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Eurovision Dance Contest 
Eurovision Dance Contest hosts Graham Norton and Claudia Winkleman

Eurovision Dance Contest – BBC One, Saturday 1 September 2007



Dance information


International DanceSport Federation

 

The International DanceSport Federation (IDSF), instrumental in the creation of the Eurovision Dance contest, is recognised by the International Olympic Committee as the governing body responsible for DanceSport throughout the world.

 

The federation was set up 50 years ago, when it was known as the International Council of Amateur Dancers.

 

The name was changed in 1990 to the International DanceSport Federation, underlining the sporting values of this physically demanding activity. It is a team sport where a male and female partner work together using technique, floorcraft and artistic interpretation in their performance.

 

DanceSport developed from competition ballroom dancing and today includes all dance styles with a recognised competition structure and a sports-based culture.

 

The principal disciplines are Standard, Latin American and Ten Dance (which join the five Standard and five Latin dances).

 

All other disciplines and styles, such as Rock 'n' Roll and Salsa, are associated with the IDSF through its relationships with other International Federations.

 

Formation dancing in both the Standard and Latin American disciplines involves six or eight couples dancing in synchronised formation.

 

The IDSF boasts four million registered competitors in 85 countries. There are millions of people around the world participating on a regular basis for their fitness and pleasure.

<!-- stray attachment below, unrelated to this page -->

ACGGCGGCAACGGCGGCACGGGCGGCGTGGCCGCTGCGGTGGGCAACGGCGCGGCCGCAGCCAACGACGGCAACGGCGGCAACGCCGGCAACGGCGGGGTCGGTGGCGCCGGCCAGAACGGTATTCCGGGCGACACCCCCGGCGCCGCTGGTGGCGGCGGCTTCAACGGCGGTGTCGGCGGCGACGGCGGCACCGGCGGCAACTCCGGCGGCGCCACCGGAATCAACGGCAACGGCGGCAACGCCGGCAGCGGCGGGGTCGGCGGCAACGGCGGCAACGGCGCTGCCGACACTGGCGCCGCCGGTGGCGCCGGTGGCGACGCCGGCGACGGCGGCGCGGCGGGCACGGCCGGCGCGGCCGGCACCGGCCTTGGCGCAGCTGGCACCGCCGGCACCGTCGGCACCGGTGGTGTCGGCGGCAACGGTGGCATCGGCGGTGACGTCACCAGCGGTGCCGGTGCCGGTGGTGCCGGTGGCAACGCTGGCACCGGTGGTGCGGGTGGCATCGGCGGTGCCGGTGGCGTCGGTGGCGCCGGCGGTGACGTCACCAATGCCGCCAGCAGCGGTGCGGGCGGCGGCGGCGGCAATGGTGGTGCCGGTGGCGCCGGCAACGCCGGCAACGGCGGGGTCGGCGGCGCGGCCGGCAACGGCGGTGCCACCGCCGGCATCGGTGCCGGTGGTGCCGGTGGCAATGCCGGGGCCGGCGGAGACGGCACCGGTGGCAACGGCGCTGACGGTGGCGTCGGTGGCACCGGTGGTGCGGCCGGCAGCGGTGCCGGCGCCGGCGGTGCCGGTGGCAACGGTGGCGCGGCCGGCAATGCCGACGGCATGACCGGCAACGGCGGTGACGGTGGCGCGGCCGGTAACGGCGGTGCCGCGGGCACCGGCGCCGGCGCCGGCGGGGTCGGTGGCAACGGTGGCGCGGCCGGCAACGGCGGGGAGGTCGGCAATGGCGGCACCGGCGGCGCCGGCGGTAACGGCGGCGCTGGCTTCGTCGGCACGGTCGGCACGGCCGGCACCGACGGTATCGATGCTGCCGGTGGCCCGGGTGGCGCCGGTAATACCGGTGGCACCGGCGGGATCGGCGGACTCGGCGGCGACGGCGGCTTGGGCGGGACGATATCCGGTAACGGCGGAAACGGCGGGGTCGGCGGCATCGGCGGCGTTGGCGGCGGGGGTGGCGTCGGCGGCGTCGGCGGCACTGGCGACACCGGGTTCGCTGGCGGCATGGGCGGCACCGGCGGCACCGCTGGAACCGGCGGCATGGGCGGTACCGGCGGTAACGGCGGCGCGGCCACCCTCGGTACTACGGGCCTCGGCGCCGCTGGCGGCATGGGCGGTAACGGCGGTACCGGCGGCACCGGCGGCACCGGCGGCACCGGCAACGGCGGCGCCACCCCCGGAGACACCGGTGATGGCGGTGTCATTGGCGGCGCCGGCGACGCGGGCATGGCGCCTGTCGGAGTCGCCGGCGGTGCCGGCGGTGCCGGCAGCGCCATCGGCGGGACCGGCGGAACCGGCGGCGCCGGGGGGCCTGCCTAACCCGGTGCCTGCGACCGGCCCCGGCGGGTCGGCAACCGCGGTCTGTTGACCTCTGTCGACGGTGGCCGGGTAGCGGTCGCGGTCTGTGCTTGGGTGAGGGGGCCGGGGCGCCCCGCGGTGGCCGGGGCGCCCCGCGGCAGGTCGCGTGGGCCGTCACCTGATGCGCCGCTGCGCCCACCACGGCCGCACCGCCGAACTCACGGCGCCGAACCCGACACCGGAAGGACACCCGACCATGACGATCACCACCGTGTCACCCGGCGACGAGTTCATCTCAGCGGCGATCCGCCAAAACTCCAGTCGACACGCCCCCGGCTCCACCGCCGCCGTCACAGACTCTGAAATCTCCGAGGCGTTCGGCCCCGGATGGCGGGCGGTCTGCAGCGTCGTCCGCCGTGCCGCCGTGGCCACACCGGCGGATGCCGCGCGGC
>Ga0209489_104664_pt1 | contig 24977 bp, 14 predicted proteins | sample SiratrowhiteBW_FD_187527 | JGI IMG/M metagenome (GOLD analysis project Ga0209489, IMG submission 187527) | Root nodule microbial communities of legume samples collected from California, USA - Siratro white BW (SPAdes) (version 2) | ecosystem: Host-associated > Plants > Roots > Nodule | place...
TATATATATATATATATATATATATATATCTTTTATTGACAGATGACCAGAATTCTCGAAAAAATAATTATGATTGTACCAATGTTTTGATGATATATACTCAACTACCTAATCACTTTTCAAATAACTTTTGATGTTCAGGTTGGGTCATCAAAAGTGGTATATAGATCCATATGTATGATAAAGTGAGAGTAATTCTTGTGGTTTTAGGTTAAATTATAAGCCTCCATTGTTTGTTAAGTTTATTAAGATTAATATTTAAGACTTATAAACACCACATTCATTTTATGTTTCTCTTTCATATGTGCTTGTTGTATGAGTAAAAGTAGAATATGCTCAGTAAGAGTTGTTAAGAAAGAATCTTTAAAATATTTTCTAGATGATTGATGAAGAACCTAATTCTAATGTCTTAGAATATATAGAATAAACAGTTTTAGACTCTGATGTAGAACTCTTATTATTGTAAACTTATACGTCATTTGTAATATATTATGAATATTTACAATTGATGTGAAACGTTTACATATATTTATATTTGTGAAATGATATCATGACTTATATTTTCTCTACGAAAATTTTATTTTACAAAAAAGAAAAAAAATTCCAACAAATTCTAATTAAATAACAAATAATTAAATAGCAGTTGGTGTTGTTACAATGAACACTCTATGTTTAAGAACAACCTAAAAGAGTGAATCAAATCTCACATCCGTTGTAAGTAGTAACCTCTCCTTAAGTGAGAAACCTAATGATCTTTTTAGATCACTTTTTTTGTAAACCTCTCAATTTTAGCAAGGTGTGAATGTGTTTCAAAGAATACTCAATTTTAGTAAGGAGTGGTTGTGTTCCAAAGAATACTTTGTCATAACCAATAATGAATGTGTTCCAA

Each year the IDSF organises World and European Championships in all disciplines, and many other competitions take place throughout the year.

 

Like most international sports federations, the IDSF depends heavily on volunteer help for its development and growth. There is a small professional staff, who report to the elected officials responsible for policy of the Federation.

 

More detailed information can be obtained on the IDSF website, www.idsf.net.

 

EDC2007 dances description

 

The essential feature of partner dances is the coordinated choreography between two partners as opposed to individuals "doing their own thing".

 

As a rule the partners maintain contact, for some dances in a loose "dancehold", and in others with body contact, called "dance frame". One partner, typically the man, is the leader with the other partner as the follower.

 

There are five Standard dances: Viennese Waltz, Waltz, Foxtrot, Quickstep and Tango, and five Latin Dances: Samba, Cha-Cha, Rumba, Paso Doble and Jive.

 

For the Eurovision Dance Contest, Salsa and Argentina Tango have been added to the list that competitors have received to select their first dance.

 

1. Viennese Waltz

 

The Viennese Waltz is the oldest of all ballroom dances even if it has not always been that popular: originally, it was considered to be too indecent to be danced by young, single girls. Only married women were allowed to waltz in the years before the French Revolution.

 

Dancing masters saw the Waltz as a threat to their profession, and rejected it as the basic steps of the Waltz could be learned in relatively short time, whereas the Minuet and other court dances required considerable practice, not only to learn the many complex figures, but also to develop suitable postures.